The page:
New Sustainability Strategies: Target Scope Overlap

To survive in the coming decades, U.S. industries must tear down Scope Silos and direct their carbon budgets to the places and relationships that matter to them. The place to start is Scope Overlap.

January 5, 2018

Here’s a curious thing: Every time a Duke University employee flies with Delta Air Lines, the emissions from that flight are counted twice—once as a Scope 3 emission (travel-related) by Duke, and again as a Scope 1 emission (directly related to core business) by Delta—even though that carbon was emitted only once.

Every industry, market, and product has overlapping emissions. For example, I recently purchased on Etsy a family of crocheted penguins and their igloo home (Yes, I know penguins don’t live in igloos, but my daughter loves it). Who owns those emissions?

  • The farmer raising the sheep?
  • UPS for shipping the wool yarn?
  • Amazon for running the cloud servers hosting Etsy’s marketplace?
  • Or maybe I own the emissions for purchasing the (most excellent) penguin family and igloo home in the first place!

The act of Emissions Ownership is a brave decision.

Etsy has taken ownership of the emissions tied to shipping the penguins and igloo from Thailand to my home in the North Carolina Piedmont.

“Shipping between Etsy sellers and buyers is the single largest generator of carbon emissions for our business. In 2016, Etsy shipments generated 97,195 metric tons of CO2e. Eliminating our carbon impacts is a huge challenge, and it requires our entire community—Etsy staff, sellers, buyers, and partners—to work together. So, we’re implementing creative solutions, and sharing our progress so that others can build on what we’ve learned.”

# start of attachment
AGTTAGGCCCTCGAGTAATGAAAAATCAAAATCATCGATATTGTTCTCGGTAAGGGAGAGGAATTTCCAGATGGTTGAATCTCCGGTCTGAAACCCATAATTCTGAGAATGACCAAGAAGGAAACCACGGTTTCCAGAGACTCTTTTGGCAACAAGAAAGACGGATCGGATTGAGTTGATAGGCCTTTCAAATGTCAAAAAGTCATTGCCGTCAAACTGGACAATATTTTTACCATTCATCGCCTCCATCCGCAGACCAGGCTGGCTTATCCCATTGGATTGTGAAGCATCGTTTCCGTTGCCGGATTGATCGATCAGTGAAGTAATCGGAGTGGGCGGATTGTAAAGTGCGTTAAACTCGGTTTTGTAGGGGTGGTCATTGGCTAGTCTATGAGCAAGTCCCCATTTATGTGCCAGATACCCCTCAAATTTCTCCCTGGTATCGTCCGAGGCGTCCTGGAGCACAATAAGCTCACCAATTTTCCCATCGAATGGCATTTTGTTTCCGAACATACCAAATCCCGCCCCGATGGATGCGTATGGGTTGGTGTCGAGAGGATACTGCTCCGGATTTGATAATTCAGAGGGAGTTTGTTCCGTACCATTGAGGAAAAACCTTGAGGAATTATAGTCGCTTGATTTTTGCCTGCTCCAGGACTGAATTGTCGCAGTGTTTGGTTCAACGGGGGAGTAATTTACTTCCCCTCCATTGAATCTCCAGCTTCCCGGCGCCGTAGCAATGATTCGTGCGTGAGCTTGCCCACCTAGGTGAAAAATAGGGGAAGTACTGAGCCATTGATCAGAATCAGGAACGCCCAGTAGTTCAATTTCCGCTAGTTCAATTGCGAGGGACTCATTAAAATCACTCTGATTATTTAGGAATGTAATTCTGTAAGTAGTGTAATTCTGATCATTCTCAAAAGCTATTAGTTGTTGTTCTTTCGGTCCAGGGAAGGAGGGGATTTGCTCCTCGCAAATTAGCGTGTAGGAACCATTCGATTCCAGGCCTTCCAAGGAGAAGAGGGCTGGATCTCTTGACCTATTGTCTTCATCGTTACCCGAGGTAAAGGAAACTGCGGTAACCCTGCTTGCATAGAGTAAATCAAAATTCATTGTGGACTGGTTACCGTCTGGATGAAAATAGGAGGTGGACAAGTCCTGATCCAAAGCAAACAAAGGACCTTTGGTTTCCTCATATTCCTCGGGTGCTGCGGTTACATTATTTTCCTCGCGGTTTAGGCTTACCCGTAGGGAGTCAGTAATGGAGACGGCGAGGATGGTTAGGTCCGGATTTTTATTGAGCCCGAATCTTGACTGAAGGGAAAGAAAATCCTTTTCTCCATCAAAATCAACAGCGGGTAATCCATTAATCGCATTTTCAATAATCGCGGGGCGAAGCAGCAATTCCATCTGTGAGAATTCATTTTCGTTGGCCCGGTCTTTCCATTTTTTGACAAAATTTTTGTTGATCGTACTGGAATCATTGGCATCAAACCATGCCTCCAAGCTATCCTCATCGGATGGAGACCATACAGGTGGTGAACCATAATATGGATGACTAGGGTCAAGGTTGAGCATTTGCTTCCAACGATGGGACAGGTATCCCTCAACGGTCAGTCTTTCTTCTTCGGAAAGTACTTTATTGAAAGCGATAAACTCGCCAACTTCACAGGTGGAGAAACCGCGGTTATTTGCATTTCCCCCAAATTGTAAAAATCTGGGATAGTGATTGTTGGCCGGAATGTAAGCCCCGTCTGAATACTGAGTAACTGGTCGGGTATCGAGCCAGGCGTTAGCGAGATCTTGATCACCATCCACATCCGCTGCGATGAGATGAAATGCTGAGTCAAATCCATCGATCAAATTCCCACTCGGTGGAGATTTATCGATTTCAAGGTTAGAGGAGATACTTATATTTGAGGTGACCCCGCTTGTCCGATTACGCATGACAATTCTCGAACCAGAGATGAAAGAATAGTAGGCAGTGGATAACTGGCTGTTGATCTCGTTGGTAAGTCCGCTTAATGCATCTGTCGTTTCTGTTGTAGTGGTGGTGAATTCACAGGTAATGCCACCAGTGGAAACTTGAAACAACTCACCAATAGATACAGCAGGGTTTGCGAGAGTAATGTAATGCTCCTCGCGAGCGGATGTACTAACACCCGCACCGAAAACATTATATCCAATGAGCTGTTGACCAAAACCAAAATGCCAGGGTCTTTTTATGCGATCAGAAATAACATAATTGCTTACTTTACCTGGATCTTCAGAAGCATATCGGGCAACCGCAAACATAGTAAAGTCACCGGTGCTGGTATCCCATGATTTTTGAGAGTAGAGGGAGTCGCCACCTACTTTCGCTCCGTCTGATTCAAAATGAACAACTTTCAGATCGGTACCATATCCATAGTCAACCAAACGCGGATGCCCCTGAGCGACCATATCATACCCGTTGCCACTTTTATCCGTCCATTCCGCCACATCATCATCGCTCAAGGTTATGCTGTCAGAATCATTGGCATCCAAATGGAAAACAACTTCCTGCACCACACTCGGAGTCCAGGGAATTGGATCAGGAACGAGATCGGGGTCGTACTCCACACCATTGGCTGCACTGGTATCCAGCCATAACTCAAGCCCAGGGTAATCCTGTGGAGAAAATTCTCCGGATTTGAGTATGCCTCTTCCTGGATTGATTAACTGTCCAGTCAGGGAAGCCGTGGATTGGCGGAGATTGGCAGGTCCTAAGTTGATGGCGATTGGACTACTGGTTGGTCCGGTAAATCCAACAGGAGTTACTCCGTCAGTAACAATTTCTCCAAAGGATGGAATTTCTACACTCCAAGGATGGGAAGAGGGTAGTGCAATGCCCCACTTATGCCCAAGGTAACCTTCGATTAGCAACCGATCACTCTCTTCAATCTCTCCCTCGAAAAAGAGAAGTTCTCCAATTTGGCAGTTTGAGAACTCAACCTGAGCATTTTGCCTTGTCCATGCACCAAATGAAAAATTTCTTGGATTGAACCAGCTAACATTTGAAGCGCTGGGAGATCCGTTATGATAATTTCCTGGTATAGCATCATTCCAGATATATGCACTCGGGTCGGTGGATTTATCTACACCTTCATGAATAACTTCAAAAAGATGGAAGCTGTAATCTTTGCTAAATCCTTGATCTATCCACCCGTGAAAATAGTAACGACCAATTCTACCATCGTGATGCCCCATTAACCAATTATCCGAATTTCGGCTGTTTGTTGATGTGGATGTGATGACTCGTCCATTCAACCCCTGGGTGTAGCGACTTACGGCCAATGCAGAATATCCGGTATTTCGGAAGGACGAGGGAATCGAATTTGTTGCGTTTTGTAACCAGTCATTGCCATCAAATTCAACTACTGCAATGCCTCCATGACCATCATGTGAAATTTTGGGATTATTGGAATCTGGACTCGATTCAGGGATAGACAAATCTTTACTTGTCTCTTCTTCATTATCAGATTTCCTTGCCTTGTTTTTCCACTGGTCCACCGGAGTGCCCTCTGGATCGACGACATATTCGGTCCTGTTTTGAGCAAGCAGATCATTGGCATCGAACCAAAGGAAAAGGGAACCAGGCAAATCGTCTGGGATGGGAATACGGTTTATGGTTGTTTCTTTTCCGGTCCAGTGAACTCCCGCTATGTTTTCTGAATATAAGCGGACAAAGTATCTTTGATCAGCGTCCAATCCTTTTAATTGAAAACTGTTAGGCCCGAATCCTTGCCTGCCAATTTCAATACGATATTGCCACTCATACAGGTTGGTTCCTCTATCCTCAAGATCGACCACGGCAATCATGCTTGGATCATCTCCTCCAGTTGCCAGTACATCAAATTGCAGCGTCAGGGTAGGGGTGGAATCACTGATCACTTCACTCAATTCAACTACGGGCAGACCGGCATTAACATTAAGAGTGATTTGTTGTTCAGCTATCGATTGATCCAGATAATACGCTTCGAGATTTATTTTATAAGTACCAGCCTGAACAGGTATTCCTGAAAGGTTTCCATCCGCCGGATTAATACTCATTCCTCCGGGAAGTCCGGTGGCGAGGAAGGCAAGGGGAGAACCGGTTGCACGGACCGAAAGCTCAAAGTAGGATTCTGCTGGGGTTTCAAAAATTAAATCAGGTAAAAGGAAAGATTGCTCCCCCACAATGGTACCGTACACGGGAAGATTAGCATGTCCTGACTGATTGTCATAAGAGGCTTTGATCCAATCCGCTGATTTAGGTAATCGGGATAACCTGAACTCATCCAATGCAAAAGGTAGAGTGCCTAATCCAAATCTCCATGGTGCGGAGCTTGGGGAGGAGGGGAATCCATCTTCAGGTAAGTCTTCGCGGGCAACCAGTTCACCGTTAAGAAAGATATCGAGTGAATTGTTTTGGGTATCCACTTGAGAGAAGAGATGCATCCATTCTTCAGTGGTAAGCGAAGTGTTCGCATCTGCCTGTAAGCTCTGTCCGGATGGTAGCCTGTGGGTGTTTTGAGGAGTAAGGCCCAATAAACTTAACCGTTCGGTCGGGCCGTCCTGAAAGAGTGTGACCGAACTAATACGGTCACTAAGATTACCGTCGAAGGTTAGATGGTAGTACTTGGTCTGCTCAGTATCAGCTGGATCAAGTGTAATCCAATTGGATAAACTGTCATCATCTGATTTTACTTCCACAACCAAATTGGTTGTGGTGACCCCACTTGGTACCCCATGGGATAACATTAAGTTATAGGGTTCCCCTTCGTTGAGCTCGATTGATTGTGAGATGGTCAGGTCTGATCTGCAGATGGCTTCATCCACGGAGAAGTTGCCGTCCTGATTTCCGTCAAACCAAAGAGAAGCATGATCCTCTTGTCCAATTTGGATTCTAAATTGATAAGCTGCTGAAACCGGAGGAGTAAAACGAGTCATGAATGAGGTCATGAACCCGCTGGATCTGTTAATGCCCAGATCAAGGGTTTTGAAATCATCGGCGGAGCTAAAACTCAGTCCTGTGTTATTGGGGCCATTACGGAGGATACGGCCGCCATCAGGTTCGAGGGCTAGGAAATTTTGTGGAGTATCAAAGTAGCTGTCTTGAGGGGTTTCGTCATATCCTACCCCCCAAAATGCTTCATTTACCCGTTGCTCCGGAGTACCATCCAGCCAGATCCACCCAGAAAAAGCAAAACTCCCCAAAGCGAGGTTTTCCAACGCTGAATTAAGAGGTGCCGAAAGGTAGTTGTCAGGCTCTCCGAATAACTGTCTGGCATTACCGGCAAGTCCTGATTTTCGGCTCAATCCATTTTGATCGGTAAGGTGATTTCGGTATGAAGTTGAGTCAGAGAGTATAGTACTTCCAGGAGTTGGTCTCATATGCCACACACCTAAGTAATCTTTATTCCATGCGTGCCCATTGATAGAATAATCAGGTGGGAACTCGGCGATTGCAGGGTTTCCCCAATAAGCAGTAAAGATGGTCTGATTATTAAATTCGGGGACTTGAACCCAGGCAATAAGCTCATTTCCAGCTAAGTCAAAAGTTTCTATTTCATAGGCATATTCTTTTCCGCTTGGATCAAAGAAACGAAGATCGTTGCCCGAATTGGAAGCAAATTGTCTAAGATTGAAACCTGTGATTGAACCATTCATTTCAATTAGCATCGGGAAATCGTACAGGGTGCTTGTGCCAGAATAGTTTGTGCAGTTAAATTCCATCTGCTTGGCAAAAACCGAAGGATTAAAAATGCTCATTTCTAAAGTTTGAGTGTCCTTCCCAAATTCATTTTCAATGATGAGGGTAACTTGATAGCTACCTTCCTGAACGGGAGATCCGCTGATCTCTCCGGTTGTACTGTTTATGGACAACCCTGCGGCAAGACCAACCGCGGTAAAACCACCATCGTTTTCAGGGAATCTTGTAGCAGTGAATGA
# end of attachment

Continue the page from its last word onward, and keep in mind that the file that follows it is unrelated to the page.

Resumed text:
Etsy 2016 Progress Report, page 22

By declaring emissions ownership, Etsy has aligned this sustainability strategy with their mission to create a more humane marketplace. Ownership influences how customers view a company, along with the products and services it sells. But ownership also indicates a real cost, and being a publicly traded company, a cost that must support profits. (See FastCompany’s May 2017 article)

Just as Etsy and UPS are not in direct competition with each other, the same is true of Delta and Duke, or Volvo Trucks and Amazon. Each partner in those pairings operate adjacent to each other, in markets that overlap where one company’s Scope 1 emissions meet the other’s Scope 3.

The opportunity is in the overlap.

Duke could solve its own Scope 3 emissions, the same with Delta, but doing so wastes a lot of effort, money, and most importantly, time. By addressing the emissions in those overlapping circles together, each emission owner saves time and money. That’s exactly what Delta and Duke did. Their combined purchase of 5,000 carbon offsets simultaneously offsets carbon emissions from all Duke University business travel on Delta in 2017 and supported the planting of 1,000 new trees in the Raleigh-Durham area.

At Urban Offsets, one of our goals is to help organizations identify overlapping emissions and work together to address those hard to solve travel-related emissions, and in doing so, we’re also funding a sustainable urban forestry health plan for cities across the country. The Delta-Duke partnership is the first to test our overlapping emissions strategy. Urban Offsets will facilitate the project and track the impact for each partner on our registry.